The New York Herald Tribune, April, 30, 1964.

BEIRUT — Lebanon is as old as time and as new as tomorrow, and its face is constantly changing. This narrow strip of the eastern Mediterranean seaboard, which lies between Syria and Israel, has been an important trading center ever since the days when it was a stop on the spice route.

Beirut, its capital, is the seething communications hub of the Middle East, where planes from every point on the globe touch down, linking four continents. The city is an anachronism in which fast-paced sophistication, and slothful, time-worn customs are crazily juxtaposed.

In the old quarter men sit all day long in obscure cafes, playing cards and puffing at their water-pipes, and the bazaar teems with colors, smells, cries and milling throngs, as it has for centuries.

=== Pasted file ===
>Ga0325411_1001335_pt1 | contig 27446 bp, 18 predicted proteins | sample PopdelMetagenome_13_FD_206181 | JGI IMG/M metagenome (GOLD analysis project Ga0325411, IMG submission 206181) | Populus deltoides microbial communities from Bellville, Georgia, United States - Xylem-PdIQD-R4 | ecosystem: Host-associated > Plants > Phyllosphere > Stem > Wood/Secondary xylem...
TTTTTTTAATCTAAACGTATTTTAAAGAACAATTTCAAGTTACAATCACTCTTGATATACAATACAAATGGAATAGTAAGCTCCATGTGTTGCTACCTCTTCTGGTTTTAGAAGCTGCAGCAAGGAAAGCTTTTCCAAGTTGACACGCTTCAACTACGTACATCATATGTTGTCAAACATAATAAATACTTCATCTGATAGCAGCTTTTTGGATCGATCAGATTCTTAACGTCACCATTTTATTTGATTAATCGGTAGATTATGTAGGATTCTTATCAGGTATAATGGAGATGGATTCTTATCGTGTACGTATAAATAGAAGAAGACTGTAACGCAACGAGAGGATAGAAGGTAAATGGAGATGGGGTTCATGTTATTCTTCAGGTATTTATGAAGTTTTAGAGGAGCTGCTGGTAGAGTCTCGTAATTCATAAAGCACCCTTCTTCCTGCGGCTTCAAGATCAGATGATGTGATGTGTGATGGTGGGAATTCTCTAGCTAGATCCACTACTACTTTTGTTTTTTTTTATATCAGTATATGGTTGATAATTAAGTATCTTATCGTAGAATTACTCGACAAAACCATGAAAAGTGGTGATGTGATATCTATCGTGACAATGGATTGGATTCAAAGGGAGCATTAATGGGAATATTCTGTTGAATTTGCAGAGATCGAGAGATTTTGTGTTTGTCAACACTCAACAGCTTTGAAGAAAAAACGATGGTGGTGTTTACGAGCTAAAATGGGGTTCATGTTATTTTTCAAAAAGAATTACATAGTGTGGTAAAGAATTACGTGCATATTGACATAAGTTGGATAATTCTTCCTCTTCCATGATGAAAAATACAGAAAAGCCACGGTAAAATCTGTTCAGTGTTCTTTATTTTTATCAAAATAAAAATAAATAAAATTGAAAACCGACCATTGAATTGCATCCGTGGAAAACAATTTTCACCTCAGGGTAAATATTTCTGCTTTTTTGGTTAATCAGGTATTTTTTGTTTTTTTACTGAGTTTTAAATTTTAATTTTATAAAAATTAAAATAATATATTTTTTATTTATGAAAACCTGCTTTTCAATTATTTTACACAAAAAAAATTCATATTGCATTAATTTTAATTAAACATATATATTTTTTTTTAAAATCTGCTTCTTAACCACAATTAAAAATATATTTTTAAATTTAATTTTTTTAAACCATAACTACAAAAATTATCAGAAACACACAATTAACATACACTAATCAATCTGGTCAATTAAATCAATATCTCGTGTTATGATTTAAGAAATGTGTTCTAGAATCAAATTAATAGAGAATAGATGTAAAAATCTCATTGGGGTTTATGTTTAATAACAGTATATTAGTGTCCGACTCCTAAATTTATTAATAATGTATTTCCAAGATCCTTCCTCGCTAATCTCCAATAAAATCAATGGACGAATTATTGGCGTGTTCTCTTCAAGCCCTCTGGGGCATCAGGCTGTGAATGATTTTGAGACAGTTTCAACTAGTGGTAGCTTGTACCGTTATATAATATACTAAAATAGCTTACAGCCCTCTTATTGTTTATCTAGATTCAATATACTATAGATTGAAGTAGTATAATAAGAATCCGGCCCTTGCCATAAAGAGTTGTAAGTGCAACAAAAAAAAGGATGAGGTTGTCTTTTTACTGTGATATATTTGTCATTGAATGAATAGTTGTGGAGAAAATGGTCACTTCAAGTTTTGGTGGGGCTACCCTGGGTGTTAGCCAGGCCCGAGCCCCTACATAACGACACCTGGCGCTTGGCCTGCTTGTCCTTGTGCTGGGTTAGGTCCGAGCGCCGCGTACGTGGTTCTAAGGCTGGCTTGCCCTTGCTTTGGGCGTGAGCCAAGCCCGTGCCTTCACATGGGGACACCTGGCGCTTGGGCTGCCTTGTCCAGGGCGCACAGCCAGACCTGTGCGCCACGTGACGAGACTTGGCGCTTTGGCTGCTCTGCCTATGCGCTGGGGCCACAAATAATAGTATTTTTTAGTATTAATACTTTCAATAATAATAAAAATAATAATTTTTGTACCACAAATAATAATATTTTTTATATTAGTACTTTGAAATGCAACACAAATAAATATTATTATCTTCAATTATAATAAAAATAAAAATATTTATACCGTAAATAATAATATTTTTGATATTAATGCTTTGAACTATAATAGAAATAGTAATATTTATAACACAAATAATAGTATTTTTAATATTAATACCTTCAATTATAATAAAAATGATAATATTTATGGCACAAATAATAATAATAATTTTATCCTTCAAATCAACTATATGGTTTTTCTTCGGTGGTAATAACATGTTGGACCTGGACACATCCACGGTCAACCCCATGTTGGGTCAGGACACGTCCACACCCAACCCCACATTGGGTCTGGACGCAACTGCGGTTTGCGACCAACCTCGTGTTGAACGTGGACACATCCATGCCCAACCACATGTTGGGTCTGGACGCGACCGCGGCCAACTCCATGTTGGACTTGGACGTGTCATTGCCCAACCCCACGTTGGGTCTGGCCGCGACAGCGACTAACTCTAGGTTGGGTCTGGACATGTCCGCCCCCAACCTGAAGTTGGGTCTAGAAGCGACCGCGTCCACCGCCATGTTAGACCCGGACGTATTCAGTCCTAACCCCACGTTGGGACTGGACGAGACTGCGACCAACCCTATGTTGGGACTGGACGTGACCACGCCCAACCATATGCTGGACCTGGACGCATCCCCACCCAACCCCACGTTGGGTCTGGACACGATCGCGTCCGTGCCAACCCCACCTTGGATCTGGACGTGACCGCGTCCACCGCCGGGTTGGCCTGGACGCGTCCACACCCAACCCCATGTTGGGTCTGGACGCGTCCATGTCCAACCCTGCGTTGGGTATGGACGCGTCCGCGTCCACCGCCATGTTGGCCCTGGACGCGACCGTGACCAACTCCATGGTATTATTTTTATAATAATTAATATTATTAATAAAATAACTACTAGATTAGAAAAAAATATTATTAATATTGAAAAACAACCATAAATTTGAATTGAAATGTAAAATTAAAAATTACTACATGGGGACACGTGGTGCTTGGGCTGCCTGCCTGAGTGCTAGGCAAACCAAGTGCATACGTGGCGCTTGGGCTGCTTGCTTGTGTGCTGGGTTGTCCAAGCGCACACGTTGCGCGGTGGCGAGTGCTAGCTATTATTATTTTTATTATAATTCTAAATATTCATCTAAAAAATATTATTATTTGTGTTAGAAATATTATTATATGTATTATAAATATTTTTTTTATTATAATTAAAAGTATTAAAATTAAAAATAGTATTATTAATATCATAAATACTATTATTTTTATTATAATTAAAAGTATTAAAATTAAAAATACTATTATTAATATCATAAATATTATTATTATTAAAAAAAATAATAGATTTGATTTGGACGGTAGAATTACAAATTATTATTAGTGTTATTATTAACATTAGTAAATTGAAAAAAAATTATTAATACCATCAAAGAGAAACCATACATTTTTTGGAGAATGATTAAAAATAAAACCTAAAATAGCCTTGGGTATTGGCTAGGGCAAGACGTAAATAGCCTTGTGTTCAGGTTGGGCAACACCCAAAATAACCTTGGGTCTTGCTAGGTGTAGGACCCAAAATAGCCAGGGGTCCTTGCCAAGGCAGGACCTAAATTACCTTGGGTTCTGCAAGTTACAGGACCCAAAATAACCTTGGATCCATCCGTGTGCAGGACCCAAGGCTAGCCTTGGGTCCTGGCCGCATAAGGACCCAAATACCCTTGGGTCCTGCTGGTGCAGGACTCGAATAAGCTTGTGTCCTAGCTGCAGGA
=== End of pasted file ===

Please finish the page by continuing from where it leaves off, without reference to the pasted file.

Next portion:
In the new quarter, wealthy tourists and international business­men lounge on the terraces and swim in the pools of luxury hotels and shop for Paris fashions hot off the plane. They bargain for Oriental art objects such as jade, porcelain, ivories, antique screens and rugs in a street which is lined with shops exclusively devoted to the sale of exotic wares.

Ravishing silks and woolens from the best European sources are displayed in other shop windows; these destined to be made up into Paris copies by clever Lebanese tailors and dressmakers. To tempt one even more to buy, all items are attractively priced, because of Lebanon’s low import taxes.

There is a restaurant in Beirut which caters to every taste, be it French, Italian, Spanish, Hun­garian, Turkish, Indian, Chinese or American.

For fun and games in an elegant setting, there is the casino, a hand­some complex situated ten miles from the city overlooking the Bay of Jounieh, where one may dine, attend a movie or a concert, stay on for dancing at the nightclub, and finish the evening with a turn in the gaming rooms until the sun comes up over the Lebanon moun­tains.